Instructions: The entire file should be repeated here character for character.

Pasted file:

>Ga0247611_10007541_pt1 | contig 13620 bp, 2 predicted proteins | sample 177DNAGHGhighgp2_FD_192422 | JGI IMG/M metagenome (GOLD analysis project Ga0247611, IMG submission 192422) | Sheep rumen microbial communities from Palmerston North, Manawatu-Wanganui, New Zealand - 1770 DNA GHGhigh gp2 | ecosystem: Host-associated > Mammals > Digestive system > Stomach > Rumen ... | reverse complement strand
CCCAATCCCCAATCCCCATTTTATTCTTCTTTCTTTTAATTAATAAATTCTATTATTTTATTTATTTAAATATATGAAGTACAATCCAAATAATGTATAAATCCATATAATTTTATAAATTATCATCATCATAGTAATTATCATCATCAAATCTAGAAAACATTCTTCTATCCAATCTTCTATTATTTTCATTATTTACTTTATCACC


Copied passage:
>Ga0247611_10007541_pt1 | contig 13620 bp, 2 predicted proteins | sample 177DNAGHGhighgp2_FD_192422 | JGI IMG/M metagenome (GOLD analysis project Ga0247611, IMG submission 192422) | Sheep rumen microbial communities from Palmerston North, Manawatu-Wanganui, New Zealand - 1770 DNA GHGhigh gp2 | ecosystem: Host-associated > Mammals > Digestive system > Stomach > Rumen ... | reverse complement strand
CCCAATCCCCAATCCCCATTTTATTCTTCTTTCTTTTAATTAATAAATTCTATTATTTTATTTATTTAAATATATGAAGTACAATCCAAATAATGTATAAATCCATATAATTTTATAAATTATCATCATCATAGTAATTATCATCATCAAATCTAGAAAACATTCTTCTATCCAATCTTCTATTATTTTCATTATTTACTTTATCACC